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Journal Information
Vol. 48. Issue C.
Pages 28-31 (July - December 2018)
Vol. 48. Issue C.
Pages 28-31 (July - December 2018)
Case report
DOI: 10.1016/j.sedeng.2018.06.001
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Analysis and rehabilitation of balance and gait in a patient with multiple sclerosis
Análisis y reeducación del equilibrio y la marcha en paciente con esclerosis múltiple
Carlos Luque-Morenoa,b,c,
Corresponding author

Corresponding author.
, Gonzalo Garvey-Canivellb, Fátima Cano-Bravod
a Laboratorio de Análisis del Movimiento, Hospital Universitario Virgen del Rocío, Sevilla, Spain
b Departamento de Fisioterapia, Universidad de Sevilla, Sevilla, Spain
c Departamento de Enfermería y Fisioterapia, Universidad de Cádiz, Cádiz, Spain
d Comunidad Terapéutica de Salud Mental II, Hospital Universitario Virgen del Rocío, Sevilla, Spain
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Tables (1)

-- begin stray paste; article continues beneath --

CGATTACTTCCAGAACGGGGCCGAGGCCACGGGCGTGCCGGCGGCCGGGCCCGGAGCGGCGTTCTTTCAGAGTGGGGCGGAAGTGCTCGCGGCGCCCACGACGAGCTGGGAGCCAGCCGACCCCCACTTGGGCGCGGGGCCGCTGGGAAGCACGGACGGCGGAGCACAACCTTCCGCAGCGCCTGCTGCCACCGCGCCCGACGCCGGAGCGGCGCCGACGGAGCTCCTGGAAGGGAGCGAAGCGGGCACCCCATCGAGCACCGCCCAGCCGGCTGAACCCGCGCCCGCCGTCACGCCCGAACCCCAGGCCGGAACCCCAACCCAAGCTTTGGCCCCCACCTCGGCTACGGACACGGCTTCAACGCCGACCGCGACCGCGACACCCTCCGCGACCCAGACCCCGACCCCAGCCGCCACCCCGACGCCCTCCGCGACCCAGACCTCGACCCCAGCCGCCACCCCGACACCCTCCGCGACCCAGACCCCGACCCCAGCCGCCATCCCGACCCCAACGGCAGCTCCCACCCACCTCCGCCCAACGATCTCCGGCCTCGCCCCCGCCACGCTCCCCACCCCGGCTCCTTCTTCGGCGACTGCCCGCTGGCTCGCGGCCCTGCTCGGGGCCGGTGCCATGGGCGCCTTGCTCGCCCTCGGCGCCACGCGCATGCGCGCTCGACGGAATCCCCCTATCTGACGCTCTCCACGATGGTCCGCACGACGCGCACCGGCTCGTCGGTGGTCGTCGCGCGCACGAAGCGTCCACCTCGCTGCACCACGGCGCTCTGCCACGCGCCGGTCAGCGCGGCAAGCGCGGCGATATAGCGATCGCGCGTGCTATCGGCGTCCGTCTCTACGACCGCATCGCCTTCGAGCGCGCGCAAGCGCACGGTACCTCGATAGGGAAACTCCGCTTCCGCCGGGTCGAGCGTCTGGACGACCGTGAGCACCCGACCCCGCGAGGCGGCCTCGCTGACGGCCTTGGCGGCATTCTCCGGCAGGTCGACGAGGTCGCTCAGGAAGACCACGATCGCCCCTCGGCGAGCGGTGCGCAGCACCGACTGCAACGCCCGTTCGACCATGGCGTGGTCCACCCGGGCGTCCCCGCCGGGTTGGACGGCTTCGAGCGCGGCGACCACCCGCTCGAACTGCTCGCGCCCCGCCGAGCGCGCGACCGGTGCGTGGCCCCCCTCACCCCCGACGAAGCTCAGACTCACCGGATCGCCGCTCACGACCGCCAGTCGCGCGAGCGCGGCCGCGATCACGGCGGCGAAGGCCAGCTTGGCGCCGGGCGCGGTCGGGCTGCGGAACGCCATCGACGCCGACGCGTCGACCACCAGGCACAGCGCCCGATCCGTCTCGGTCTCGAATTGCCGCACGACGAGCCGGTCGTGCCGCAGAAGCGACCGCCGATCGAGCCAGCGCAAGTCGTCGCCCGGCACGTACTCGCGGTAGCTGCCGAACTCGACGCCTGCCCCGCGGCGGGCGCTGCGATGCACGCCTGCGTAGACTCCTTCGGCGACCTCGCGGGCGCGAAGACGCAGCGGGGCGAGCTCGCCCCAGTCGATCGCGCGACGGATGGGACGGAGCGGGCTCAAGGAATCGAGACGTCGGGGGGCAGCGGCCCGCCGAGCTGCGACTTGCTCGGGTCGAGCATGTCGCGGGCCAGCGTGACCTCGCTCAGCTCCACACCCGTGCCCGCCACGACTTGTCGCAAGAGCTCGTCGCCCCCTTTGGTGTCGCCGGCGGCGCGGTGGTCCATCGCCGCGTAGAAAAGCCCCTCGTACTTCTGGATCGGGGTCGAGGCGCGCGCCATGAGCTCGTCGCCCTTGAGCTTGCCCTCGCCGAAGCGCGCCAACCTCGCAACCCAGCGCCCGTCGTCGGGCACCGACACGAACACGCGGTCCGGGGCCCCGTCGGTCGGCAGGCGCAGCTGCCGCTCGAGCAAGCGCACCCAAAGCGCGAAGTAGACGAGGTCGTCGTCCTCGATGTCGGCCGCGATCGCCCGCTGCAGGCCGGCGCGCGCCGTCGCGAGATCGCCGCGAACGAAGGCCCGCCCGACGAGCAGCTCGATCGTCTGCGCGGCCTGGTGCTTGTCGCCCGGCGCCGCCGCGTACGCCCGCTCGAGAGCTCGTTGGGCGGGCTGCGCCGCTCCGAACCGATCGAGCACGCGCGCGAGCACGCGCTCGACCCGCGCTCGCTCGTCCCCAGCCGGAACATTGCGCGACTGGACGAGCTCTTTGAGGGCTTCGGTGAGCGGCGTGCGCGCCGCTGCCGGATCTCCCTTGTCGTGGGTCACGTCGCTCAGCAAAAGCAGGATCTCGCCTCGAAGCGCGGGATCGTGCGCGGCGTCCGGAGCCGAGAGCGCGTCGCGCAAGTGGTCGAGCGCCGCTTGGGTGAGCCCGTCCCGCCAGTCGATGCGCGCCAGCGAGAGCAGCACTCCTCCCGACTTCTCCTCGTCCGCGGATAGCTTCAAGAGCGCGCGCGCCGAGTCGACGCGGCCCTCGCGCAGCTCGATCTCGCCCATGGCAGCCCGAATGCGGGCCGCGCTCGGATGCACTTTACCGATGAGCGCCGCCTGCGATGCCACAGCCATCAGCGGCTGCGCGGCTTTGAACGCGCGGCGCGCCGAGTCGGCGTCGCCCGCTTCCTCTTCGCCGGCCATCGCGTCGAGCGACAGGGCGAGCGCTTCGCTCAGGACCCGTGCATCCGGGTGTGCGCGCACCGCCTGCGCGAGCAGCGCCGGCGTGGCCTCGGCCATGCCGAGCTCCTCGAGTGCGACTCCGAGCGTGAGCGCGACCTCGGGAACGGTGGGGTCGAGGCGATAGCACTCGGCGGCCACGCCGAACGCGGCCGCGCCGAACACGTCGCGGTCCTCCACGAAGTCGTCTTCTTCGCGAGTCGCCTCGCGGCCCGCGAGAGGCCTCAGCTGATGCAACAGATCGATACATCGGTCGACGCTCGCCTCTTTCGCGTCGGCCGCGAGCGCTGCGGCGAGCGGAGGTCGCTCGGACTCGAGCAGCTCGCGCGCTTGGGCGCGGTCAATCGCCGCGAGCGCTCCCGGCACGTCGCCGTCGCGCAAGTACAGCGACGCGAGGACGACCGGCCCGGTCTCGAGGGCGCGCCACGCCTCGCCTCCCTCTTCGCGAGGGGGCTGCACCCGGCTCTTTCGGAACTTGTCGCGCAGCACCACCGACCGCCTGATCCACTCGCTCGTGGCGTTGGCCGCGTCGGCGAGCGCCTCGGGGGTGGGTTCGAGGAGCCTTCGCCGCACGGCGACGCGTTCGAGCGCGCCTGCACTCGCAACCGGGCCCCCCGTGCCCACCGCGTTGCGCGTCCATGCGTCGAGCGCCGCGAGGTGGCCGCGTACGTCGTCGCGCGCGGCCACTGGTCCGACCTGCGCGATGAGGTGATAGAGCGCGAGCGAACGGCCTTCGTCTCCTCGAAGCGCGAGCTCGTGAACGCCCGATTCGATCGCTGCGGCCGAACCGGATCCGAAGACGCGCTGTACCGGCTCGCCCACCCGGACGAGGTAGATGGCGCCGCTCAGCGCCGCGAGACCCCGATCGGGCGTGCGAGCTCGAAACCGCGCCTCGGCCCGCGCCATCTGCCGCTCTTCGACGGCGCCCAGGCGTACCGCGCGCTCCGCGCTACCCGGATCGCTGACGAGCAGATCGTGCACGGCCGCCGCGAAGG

Table 1. Comparative table of temporal and spatial variation parameters of gait (pre-test, normality and post-test).

Multiple sclerosis is an autoimmune disease that causes progressive disability in young adults, in which they experience motor and sensory dysfunctions that contribute to alterations in balance and gait. The aim of this study is to determine these alterations in a 29-year-old patient with primary progressive multiple sclerosis, and to describe and implement a physiotherapeutic intervention (40min/day, 2 days/week for 5 months), and objectify the results through instrumental gait analysis. An increase was obtained in the muscular balance (Daniels Test) in the right lower limb, and in balance using the Berg Balance Scale (6 points), as well as a decrease in spasticity in the Modified Ashworth Scale in the right triceps surae. There was also an improvement in the spatiotemporal gait parameters, an increase in average speed by 0.11m, a decrease of 4.7 steps/min of the cadence, a decrease in step width by 0.03m, and an increase in stride lengths (0.08m right, 0.09m left). The data suggested a functional improvement, even in the case of a progressive disease. The joint action of an interdisciplinary team is essential to reinforce the physiotherapy treatment in these patients, as well as the use of innovative assessment tools that allow us to achieve the most optimal treatments.